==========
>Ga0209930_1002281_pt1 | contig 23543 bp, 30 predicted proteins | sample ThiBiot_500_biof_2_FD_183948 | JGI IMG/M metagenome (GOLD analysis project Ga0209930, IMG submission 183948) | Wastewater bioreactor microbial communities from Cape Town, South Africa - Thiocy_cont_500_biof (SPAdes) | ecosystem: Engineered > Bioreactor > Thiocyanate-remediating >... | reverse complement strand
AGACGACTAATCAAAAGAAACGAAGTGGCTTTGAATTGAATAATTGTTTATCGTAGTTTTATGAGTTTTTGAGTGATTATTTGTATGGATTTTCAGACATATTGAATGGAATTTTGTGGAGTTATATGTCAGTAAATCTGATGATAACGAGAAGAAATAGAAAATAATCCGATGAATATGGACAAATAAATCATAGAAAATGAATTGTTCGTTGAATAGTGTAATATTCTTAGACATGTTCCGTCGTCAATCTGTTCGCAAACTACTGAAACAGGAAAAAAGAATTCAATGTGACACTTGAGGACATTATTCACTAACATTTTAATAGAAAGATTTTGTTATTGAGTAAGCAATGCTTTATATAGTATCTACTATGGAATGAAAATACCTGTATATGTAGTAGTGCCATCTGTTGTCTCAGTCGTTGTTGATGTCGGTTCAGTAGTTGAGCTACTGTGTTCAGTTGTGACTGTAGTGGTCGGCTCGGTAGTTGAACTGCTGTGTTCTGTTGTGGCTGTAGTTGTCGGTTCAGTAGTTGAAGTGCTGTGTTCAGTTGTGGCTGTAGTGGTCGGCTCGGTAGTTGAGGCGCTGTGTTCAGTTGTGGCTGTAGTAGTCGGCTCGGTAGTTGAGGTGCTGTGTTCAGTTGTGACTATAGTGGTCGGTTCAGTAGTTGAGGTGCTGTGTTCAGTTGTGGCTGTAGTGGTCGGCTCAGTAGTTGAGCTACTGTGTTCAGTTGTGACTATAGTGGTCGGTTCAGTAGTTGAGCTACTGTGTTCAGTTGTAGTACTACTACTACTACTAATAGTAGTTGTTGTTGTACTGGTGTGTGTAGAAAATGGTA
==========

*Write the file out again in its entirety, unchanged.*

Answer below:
>Ga0209930_1002281_pt1 | contig 23543 bp, 30 predicted proteins | sample ThiBiot_500_biof_2_FD_183948 | JGI IMG/M metagenome (GOLD analysis project Ga0209930, IMG submission 183948) | Wastewater bioreactor microbial communities from Cape Town, South Africa - Thiocy_cont_500_biof (SPAdes) | ecosystem: Engineered > Bioreactor > Thiocyanate-remediating >... | reverse complement strand
AGACGACTAATCAAAAGAAACGAAGTGGCTTTGAATTGAATAATTGTTTATCGTAGTTTTATGAGTTTTTGAGTGATTATTTGTATGGATTTTCAGACATATTGAATGGAATTTTGTGGAGTTATATGTCAGTAAATCTGATGATAACGAGAAGAAATAGAAAATAATCCGATGAATATGGACAAATAAATCATAGAAAATGAATTGTTCGTTGAATAGTGTAATATTCTTAGACATGTTCCGTCGTCAATCTGTTCGCAAACTACTGAAACAGGAAAAAAGAATTCAATGTGACACTTGAGGACATTATTCACTAACATTTTAATAGAAAGATTTTGTTATTGAGTAAGCAATGCTTTATATAGTATCTACTATGGAATGAAAATACCTGTATATGTAGTAGTGCCATCTGTTGTCTCAGTCGTTGTTGATGTCGGTTCAGTAGTTGAGCTACTGTGTTCAGTTGTGACTGTAGTGGTCGGCTCGGTAGTTGAACTGCTGTGTTCTGTTGTGGCTGTAGTTGTCGGTTCAGTAGTTGAAGTGCTGTGTTCAGTTGTGGCTGTAGTGGTCGGCTCGGTAGTTGAGGCGCTGTGTTCAGTTGTGGCTGTAGTAGTCGGCTCGGTAGTTGAGGTGCTGTGTTCAGTTGTGACTATAGTGGTCGGTTCAGTAGTTGAGGTGCTGTGTTCAGTTGTGGCTGTAGTGGTCGGCTCAGTAGTTGAGCTACTGTGTTCAGTTGTGACTATAGTGGTCGGTTCAGTAGTTGAGCTACTGTGTTCAGTTGTAGTACTACTACTACTACTAATAGTAGTTGTTGTTGTACTGGTGTGTGTAGAAAATGGTA